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Newsletter 29 : 6/7 - CORPORATE CARVE UP

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Loukas Christodoulou

Iraq is not only undergoing a military occupation, but also an economic invasion and UK corporations are in the vanguard.

To date, Corporate Watch has uncovered evidence for about £1.1bn worth of contracts for UK companies, from the US and UK reconstruction budget, and from the Iraqi ministries (see breakdown below). Despite the billions spent on reconstruction, services such as water and electricity are mostly worse than during the Saddam era. IMF-style reforms have also contributed to mass unemployment and rocketing poverty. US and UK aid - taxpayers' money - has been channeled towards US and UK corporations in what amounts to welfare for the corporate elite.

The value of several large UK contracts is not known. These include the printing of the new Iraqi Dinar by De La Rue and Datasat's 'major telecomms contract', plus the money that successful security forms such as Hart, AK Group and Olive have made. It is also hard to gauge the revenue and influence that the banks HSBC and Standard Chartered have gained through their operations in Iraq.

The real UK total is certain to be far less than the Iraq profits of US corporations, but 'British' corporations are playing a key role in two sectors: consulting, especially privatisation support and private security, including private military companies. The UK government and British-based trade associations, have also played a key role in facilitating corporate access to Iraq's markets, services and resources. For more on all these sectors see the full report on our website.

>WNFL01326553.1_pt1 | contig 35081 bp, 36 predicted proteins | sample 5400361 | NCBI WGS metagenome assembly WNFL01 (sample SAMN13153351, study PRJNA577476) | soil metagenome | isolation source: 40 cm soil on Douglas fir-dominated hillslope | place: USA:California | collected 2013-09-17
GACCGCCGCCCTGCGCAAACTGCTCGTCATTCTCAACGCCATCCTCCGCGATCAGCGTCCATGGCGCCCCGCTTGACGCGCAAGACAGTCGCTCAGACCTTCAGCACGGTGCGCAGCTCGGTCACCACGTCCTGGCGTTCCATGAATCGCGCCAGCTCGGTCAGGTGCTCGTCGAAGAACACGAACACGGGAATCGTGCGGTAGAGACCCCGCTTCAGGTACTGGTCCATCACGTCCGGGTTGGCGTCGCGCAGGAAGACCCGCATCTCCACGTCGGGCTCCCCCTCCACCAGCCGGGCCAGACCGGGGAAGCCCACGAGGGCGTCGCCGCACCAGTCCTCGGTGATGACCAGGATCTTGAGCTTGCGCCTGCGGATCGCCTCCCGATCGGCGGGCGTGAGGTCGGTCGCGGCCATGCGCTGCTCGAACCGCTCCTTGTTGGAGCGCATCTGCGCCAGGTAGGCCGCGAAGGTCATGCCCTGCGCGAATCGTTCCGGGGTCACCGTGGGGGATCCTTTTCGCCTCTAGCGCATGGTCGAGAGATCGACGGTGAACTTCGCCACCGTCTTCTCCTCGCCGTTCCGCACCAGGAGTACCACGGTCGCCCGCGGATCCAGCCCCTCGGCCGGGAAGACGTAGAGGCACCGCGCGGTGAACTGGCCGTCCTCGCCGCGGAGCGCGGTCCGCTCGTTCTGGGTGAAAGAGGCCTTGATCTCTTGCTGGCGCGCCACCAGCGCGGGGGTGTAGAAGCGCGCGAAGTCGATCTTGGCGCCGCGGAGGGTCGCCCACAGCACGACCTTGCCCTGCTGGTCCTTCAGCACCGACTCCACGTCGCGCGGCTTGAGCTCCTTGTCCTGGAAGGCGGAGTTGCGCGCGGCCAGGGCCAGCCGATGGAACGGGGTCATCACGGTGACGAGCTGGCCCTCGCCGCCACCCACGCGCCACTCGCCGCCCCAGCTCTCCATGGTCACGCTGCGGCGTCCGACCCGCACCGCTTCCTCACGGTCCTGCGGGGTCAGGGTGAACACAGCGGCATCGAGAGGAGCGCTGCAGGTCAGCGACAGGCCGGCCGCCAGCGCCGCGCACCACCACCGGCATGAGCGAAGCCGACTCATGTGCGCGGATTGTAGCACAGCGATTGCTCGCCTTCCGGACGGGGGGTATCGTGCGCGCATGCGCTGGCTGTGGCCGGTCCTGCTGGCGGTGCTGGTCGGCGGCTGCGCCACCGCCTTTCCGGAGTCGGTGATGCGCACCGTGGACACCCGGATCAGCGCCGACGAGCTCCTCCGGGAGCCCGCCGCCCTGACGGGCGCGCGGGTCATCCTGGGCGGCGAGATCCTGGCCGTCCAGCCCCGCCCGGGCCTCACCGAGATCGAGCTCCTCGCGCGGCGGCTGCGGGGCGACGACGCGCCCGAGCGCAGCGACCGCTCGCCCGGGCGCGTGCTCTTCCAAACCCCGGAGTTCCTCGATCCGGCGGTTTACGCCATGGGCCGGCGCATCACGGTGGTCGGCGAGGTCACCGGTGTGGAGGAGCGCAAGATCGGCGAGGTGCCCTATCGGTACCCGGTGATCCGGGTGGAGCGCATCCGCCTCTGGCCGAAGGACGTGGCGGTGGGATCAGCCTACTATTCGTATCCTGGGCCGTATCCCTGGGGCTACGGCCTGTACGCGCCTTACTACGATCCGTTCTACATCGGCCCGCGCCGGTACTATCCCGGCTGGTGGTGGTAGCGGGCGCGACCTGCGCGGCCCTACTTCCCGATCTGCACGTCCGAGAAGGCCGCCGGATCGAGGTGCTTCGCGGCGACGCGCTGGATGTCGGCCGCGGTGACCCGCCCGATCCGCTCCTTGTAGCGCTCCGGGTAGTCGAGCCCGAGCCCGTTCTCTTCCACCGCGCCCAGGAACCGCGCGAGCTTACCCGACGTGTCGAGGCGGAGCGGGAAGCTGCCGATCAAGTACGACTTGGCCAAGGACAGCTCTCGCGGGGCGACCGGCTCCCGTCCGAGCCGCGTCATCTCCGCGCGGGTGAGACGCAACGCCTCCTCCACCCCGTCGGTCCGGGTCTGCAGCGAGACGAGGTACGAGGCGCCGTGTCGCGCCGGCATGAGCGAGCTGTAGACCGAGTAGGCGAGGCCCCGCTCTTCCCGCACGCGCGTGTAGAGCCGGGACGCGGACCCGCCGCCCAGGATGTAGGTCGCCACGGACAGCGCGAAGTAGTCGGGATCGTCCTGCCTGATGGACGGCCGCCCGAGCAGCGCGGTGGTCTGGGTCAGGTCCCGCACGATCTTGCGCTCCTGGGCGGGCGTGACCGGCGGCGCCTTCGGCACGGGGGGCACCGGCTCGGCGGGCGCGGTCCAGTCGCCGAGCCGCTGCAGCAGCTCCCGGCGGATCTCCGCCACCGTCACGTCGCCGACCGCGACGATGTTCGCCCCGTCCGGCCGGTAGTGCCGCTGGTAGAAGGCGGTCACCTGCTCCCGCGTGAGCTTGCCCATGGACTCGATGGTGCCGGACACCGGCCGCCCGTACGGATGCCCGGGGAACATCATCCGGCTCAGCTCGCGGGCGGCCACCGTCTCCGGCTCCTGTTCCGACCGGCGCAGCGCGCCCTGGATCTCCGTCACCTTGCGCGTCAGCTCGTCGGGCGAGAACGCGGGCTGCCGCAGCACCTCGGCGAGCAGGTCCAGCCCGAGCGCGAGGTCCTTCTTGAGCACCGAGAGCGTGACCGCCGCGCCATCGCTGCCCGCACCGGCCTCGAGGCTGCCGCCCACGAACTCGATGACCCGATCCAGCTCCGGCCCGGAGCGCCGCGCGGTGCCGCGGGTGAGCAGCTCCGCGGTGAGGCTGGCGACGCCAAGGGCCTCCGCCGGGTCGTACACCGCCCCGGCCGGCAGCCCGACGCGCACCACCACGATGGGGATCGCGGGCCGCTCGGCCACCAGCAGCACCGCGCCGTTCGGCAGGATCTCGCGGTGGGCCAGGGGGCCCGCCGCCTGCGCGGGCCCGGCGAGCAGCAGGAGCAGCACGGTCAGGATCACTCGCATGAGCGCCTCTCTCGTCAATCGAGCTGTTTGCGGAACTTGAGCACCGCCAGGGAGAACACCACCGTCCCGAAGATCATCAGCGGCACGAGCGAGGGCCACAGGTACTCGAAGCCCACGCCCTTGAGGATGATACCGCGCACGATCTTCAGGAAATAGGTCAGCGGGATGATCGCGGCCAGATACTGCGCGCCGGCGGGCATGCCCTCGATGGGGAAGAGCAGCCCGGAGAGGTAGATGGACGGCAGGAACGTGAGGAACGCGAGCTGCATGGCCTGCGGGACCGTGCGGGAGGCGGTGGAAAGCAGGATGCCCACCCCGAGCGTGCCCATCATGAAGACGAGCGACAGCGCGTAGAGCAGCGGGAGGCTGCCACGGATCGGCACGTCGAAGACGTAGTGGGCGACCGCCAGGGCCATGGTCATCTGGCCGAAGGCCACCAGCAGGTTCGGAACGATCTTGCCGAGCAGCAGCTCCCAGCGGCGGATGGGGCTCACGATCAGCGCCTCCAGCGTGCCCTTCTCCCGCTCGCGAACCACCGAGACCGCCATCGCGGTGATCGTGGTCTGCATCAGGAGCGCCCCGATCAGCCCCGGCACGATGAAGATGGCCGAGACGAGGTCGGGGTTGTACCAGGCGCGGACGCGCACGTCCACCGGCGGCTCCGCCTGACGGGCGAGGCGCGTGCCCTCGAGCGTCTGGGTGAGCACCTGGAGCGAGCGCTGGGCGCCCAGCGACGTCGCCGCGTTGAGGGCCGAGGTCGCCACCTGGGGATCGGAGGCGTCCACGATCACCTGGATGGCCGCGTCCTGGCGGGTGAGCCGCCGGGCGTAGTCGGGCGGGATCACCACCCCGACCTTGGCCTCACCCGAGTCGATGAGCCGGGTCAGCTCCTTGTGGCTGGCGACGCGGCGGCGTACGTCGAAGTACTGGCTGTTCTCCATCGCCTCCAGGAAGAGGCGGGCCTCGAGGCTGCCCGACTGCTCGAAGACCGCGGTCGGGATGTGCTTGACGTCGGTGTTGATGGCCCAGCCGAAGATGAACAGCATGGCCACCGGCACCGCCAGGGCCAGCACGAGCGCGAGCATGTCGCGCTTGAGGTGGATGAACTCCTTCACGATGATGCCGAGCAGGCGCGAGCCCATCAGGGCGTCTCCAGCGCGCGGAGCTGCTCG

• 1. AMEC £500m (approx)


    Since 2004 construction giant AMEC have been working with US company Fluor on several huge US reconstruction contracts, for power generation and water projects.
  • 2. Aegis £246.5m+


    In June 2004 this private security and 'risk management' company won a three-year $430m Pentagon contract to coordinate the major private military/security companies in Iraq. In 2005 this contract was extended by another year. The turnover of Aegis has gone from £554,000 in 2003 to £62m in 2005. Three-quarters of this is from work in Iraq.
  • 3. Erinys £86m+


    Another major private security company, Erinys has received $50m from the US Army Corps of Engineers and $100m to protect oil fields (2003-2004)
  • 4. Petrel Resources (Anglo-Irish) £56.6m


    This petroleum company was awarded one of the biggest oil development contracts since Saddam: $197.4m (£113.17m) to develop the Subba and Luhais oil fields (Iraq Ministry of Oil, September 2005). Will share this 50/50 with partners Makman.
  • 5. HSBC £36.88m (stake in Dar es Salaam bank)


    The major bank has bought 70% of Dar es Salaam Investment Bank, (which has assets of $91.1m). HSBC profit from Middle East business rose 25% in 2004.
  • 6. Cummins UK £25.8m+


    In their own words: 'To date we have supplied four power stations: 2MW for the Forum in Baghdad, 4MW for the El Rasheed Hotel (USAID), 5MW for the airport and 8MW for the US army.'
  • 7. PB Power £24.88m


    In March 2004 they received $43.4m in US reconstruction money to 'provide program management office support for the electrical services sector'.
  • 8. Control Risks £23.5m+